James Boswell (1740-95), whose frank and revealing London Journal sold are than a million copies, is the most “modern” and widely read 18th-century author. His circle of friends—Johnson, Burke, Gibbon, Reynolds, Hume, Goldsmith, Garrick, and Fanny Burney—was the most brilliant in the history of English literature. Cursed with a morbid Calvinistic streak, Boswell had uneasy relations with his austere disapproving father, a high-court judge in Scotland, whom he compared to a cold surgical instrument. A pushy and self-promoting, anxious and ambitious outsider, Boswell nevertheless had a genius for friendship. He successfully courted two notorious intellectual celebrities, Voltaire and Rousseau, whose lives and thought were antithetical to those of his moral hero, Samuel Johnson. Forced by his father into a law career, he lost several clients to the gallows and witnessed their executions. His adventurous trip to the wilds of bandit ridden Corsica, then ruled by Genoa, led to his passionate support for revolutionary hero Pasquale Paoli. Boswell’s Account of Corsica established his reputation in Europe and influenced British and French policy toward the island.

Boswell had an intense, volatile relationship with Johnson, who shared his melancholia and was one of the most troubled and fascinating men who ever lived. Boswell’s fanatical devotion to his subject (Johnson exclaimed: “You have but two topics, yourself and me, and I’m sick of both”), compulsive searching out of original documents, denigration of competitors and rivals, attention to anecdote and minute detail, his creation of a “Flemish picture” and dramatization of crucial episodes in the life of his subject—all established the technique and form of modern biography.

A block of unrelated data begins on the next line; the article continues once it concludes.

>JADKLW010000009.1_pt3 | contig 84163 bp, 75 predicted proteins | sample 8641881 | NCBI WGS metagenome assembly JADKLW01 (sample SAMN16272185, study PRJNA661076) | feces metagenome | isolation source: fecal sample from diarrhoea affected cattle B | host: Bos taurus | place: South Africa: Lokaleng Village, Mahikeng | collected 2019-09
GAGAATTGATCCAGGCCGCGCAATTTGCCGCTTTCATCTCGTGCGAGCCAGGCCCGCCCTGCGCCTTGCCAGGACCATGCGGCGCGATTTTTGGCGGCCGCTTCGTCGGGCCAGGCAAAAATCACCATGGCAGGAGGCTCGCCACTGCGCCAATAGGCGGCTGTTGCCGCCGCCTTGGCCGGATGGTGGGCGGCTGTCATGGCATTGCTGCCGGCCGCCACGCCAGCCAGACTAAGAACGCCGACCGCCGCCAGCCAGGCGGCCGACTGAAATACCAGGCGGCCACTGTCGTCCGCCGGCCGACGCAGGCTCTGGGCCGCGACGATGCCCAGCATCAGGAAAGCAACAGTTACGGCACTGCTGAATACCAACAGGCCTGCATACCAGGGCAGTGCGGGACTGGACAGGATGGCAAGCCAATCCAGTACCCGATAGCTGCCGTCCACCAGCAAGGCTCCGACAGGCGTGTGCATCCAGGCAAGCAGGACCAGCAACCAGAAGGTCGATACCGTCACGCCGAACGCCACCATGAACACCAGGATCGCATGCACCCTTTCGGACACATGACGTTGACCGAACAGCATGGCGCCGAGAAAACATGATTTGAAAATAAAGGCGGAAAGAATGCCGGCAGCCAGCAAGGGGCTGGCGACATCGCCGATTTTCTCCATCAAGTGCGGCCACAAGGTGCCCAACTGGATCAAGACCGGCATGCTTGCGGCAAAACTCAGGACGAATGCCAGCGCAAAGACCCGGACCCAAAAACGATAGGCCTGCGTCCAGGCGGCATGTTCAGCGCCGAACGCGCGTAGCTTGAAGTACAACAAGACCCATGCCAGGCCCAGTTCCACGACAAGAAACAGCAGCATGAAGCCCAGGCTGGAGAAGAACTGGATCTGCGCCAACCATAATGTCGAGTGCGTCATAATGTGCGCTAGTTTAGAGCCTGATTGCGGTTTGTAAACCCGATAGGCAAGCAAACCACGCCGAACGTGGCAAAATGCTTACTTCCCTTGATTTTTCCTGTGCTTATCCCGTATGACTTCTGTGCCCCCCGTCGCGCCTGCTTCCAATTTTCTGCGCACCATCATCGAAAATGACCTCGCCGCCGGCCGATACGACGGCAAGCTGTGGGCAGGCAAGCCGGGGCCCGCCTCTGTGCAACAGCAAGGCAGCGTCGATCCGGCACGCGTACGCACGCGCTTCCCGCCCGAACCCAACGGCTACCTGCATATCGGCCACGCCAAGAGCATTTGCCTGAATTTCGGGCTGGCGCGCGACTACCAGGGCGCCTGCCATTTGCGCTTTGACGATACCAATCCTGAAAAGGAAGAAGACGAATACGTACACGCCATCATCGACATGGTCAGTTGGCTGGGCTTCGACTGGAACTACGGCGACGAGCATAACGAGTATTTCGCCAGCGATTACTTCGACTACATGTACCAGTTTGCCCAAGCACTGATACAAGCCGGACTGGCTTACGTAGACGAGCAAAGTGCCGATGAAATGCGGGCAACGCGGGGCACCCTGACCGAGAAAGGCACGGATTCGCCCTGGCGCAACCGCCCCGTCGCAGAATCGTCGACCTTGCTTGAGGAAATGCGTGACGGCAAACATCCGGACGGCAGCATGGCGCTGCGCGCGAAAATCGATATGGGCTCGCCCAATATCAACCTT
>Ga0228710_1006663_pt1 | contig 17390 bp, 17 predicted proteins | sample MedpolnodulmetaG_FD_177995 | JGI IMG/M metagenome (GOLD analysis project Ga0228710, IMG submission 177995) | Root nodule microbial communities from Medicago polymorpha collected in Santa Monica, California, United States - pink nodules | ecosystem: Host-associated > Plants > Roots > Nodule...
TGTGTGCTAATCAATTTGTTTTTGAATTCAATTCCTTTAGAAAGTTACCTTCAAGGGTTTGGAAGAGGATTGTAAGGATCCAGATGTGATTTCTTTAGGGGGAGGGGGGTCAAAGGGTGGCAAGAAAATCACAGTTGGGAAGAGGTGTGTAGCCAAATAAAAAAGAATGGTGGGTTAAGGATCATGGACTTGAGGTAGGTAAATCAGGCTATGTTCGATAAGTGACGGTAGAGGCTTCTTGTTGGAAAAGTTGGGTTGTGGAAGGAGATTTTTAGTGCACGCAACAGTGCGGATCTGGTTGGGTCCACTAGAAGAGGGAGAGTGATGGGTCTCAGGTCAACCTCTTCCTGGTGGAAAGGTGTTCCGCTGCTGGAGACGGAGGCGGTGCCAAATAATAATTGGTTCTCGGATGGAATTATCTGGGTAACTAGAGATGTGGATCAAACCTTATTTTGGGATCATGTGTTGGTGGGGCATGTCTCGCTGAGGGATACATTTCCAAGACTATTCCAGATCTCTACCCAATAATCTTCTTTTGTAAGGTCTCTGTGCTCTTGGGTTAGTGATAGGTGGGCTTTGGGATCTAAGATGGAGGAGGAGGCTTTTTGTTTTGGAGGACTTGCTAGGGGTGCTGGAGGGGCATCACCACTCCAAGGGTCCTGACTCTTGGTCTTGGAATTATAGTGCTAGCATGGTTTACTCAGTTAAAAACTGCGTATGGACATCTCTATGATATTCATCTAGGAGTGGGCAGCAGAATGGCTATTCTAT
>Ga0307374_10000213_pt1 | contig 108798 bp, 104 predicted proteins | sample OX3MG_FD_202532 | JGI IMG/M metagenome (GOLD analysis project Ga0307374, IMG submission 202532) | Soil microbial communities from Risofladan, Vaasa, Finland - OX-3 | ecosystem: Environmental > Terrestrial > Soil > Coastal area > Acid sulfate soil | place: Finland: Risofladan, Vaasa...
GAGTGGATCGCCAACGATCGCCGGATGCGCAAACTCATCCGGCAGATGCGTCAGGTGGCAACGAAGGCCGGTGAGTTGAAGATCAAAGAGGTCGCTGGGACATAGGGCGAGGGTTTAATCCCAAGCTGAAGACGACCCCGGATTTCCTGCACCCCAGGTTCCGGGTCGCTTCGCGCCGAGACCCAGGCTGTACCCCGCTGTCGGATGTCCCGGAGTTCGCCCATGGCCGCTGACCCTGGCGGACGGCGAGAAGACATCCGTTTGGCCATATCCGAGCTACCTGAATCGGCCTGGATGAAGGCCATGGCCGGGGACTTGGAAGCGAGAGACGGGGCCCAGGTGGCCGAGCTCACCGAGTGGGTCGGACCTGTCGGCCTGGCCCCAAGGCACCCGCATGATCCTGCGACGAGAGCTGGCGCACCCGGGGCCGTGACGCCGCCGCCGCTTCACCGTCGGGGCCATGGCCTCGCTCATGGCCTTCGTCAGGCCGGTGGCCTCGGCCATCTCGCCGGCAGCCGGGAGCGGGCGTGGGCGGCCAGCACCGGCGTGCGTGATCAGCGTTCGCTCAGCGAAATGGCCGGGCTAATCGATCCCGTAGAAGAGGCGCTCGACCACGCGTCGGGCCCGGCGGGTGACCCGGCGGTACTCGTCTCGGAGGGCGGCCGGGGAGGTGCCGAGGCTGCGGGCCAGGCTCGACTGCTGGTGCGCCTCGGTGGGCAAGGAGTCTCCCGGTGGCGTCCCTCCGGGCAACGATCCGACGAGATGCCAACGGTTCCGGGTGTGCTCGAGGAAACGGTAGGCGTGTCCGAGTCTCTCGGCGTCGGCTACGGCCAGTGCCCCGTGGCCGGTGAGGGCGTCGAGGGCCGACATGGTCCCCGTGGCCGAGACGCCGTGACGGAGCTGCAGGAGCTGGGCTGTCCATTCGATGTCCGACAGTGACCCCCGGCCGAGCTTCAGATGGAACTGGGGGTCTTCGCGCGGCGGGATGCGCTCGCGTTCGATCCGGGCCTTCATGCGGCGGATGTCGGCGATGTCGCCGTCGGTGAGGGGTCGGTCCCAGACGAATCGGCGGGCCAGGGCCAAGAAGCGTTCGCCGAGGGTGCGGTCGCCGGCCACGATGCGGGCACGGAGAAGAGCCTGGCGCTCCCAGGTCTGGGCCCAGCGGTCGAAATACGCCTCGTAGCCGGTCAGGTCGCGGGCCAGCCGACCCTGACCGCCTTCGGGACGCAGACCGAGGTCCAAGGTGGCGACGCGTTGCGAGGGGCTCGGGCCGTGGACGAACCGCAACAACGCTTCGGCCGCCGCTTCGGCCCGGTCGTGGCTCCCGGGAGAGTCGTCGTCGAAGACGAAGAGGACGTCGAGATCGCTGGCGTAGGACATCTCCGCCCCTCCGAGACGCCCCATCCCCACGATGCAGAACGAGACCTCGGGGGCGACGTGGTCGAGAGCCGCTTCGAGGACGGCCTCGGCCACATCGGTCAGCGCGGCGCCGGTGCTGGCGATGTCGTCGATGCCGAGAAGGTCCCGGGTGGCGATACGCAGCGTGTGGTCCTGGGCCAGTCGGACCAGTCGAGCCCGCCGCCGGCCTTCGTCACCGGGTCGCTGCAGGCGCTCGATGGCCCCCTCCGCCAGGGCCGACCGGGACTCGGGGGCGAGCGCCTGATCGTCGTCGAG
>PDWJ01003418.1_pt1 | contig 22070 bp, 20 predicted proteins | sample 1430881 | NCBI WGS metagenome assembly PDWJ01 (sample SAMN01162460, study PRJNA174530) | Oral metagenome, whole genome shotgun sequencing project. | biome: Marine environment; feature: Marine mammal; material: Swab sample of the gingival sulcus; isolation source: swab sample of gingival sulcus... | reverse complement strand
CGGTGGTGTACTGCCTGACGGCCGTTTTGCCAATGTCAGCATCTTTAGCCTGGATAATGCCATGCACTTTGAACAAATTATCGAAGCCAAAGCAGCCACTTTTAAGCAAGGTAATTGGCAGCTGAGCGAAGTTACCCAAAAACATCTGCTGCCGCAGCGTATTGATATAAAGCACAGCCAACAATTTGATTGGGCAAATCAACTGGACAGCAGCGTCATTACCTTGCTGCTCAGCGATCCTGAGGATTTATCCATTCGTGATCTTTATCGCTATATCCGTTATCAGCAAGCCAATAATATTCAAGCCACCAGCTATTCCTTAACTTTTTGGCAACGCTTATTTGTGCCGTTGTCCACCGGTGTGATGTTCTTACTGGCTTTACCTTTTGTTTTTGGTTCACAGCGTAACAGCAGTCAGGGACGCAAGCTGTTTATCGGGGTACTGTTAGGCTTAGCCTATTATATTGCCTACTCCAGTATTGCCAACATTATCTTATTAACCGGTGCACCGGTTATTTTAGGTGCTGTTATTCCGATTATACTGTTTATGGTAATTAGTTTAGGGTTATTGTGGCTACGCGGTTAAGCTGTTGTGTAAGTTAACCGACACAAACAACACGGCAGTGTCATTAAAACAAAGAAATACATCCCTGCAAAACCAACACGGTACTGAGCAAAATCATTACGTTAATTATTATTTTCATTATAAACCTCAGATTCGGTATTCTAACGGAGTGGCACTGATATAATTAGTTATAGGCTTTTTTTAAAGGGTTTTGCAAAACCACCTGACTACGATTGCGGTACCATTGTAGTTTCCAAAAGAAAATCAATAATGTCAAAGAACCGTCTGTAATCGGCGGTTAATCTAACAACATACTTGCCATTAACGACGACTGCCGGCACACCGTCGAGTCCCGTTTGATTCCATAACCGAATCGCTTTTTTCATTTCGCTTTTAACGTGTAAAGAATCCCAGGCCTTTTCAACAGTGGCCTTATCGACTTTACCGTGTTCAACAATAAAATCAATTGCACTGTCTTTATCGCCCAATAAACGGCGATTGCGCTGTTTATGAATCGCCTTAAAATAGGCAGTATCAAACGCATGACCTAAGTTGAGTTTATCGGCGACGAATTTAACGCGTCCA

Boswell suffered throughout his life from religious crises, alcoholism, and manic-depression. He had an uneasy marriage with a wife who died early of consumption. Obsessed by low life and filthy prostitutes, he craved a harem, saying, “I ought to be a Turk,” and suffered 20 bouts of gonorrhea. Like Pepys and Casanova, Boswell was passionately introspective; his journals expose, with brutal honesty, his sexual philandering and illegitimate children. Boswell tells us more about himself, and all his faults, than any writer ever has.

In the 1920’s, the dramatic discovery of his papers (now at Yale) in an ancient Irish castle revealed a treasure trove of information. Yet Boswell has been sterilized by his academic biographers. Frederick Pottle’s James Boswell: The Earlier Years (1966) and Frank Brady’s James Boswell: The Later Years (1984) are scholarly, leaden, and desperately dull. The path is wide open for a one-volume life intended for the general reader. Peter Martin’s life is clearly written and solidly researched. But since the best parts of the story are all too familiar, it lacks a vital spark and isn’t nearly as good as the lives of Johnson by John Wain, W.J. Bate, and Lawrence Lipking. Martin quotes, but doesn’t analyze, the letters, concentrates on events themselves rather than on their meaning, and produces many superfluously detailed sentences —such as ‘Young Coll was leading them to Sir Allan Maclean’s cottage on the island of Inchkenneth, just off the coast next to the island of Ulva at the mouth of Loch Na Keal”—which, to most readers, are meaningless. He has nothing original to say about The Life of Johnson.